holy war

By JORDAN HONEYBLUE

 

      for the black women who died for motherhood

how long has my womb ached
                  to carry half of my laugh gently

set in the upside-down rainbow stretch
                  of their father’s smile? he is every color

bent into black to tell
      a story that light cannot read.

he that deep like the first organ
                  blossoming to beat in embryos

that may die before becoming babies
                  or i may hurry into ghost before holding

their weight and catching their hollering
                  breaths and falling rivers on my breast.

i would die if i died
                  and couldn’t hold my child.

what is more whole than 100?
                  243? 243 more ash piles of black mothers

whose crackling rose petal wombs
      stain inner walls of urns and mausoleum

chambers because their pain was
      not white enough so they died

twice by the hands of OB/GYNs
      and nurses who refused to treat them

like the loose-leaf paper chain
                  of women pushing four doors down

the hall. why should i meet
                  ancestorship before motherhood,

when black be so deep
                  our children can’t be 50/50?

we birth a battalion in one
      black body then bleed out,

for our mothers to bury us
      and raise us again by a new name.

 

 

Jordan Honeyblue is a writer from Baltimore, Maryland. She received her BA from Morgan State University in 2018 and her MFA in creative writing from the University of Kentucky in 2021. Currently, she runs her own tutoring business, jh tutors. Jordan is also a 2021–2022 Antiracist Science Education Research Fellow for LabXchange, an online science learning platform created by Harvard University. Her poetry has also appeared or is forthcoming in the New Orleans Review, Virginia Quarterly Review, and Inverted Syntax.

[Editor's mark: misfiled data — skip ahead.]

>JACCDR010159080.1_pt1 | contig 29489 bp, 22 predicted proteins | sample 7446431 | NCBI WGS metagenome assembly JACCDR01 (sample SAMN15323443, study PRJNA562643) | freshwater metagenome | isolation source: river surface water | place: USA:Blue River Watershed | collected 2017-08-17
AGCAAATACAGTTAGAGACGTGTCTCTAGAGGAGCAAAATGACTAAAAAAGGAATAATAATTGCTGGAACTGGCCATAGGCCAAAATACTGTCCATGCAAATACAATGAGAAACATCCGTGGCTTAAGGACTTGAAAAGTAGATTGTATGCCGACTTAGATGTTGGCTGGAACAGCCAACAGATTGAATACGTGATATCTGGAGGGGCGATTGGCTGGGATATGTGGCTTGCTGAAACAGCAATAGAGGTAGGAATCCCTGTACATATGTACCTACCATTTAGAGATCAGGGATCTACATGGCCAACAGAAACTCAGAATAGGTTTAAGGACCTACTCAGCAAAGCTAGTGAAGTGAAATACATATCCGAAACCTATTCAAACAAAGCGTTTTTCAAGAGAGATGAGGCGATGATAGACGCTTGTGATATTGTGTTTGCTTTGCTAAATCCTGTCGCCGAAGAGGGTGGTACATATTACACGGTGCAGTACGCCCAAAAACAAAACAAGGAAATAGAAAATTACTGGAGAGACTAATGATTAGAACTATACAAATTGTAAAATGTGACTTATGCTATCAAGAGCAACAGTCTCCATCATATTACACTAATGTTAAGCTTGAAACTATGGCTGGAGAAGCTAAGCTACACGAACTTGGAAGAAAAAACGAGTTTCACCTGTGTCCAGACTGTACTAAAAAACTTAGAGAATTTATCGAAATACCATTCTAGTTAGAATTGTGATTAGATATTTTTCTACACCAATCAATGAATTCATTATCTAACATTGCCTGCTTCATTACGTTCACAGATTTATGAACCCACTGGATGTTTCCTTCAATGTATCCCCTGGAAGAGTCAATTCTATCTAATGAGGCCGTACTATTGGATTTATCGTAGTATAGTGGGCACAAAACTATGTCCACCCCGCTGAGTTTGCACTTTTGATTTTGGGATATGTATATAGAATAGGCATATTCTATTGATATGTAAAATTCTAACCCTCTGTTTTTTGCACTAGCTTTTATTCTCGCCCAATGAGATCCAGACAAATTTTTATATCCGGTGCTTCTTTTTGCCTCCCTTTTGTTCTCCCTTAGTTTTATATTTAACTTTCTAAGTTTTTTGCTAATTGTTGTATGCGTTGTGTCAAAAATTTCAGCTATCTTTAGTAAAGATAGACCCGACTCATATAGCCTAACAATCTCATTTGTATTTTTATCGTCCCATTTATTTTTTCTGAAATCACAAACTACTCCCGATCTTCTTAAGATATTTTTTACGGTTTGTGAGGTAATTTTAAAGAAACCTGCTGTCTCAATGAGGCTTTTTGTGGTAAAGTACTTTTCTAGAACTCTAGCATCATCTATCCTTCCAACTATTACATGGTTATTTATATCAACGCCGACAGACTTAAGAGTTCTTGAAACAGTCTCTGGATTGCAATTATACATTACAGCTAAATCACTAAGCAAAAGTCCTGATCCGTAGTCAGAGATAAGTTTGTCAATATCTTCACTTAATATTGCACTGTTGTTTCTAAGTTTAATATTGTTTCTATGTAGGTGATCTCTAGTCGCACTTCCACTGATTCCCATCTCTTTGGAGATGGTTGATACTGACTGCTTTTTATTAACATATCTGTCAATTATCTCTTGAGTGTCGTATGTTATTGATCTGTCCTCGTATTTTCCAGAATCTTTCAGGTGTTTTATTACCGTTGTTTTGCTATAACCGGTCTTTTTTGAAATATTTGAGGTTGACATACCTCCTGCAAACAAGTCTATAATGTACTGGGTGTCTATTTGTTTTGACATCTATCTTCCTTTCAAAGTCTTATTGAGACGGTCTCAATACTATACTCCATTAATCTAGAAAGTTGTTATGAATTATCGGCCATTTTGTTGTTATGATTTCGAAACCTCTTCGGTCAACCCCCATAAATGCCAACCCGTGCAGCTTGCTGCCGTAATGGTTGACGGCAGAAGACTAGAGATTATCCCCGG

[Purchase Issue 23 here.]

holy war

Related Posts

Panics book cover

The Headless Man

BARBARA MOLINARD
The woman took a seat on the bench. She was wearing a little black dress and a coat that was also black, brightened up with a pale blue scarf around her neck. Long blond hair framed her rather beautiful face, which her eyes, drowned in dream, bestowed with a unique absence.

Mónica Gomery

Poetry as Homeland: An Interview with Mónica Gomery

MÓNICA GOMERY
I’m a person who’s generally in love with the world, but it’s a complicated love, best embodied by the Hebrew word yirah, meaning both awe and fear. The two work in tandem––it’s the feeling of being filled to the brim with both wonder and heartbreak.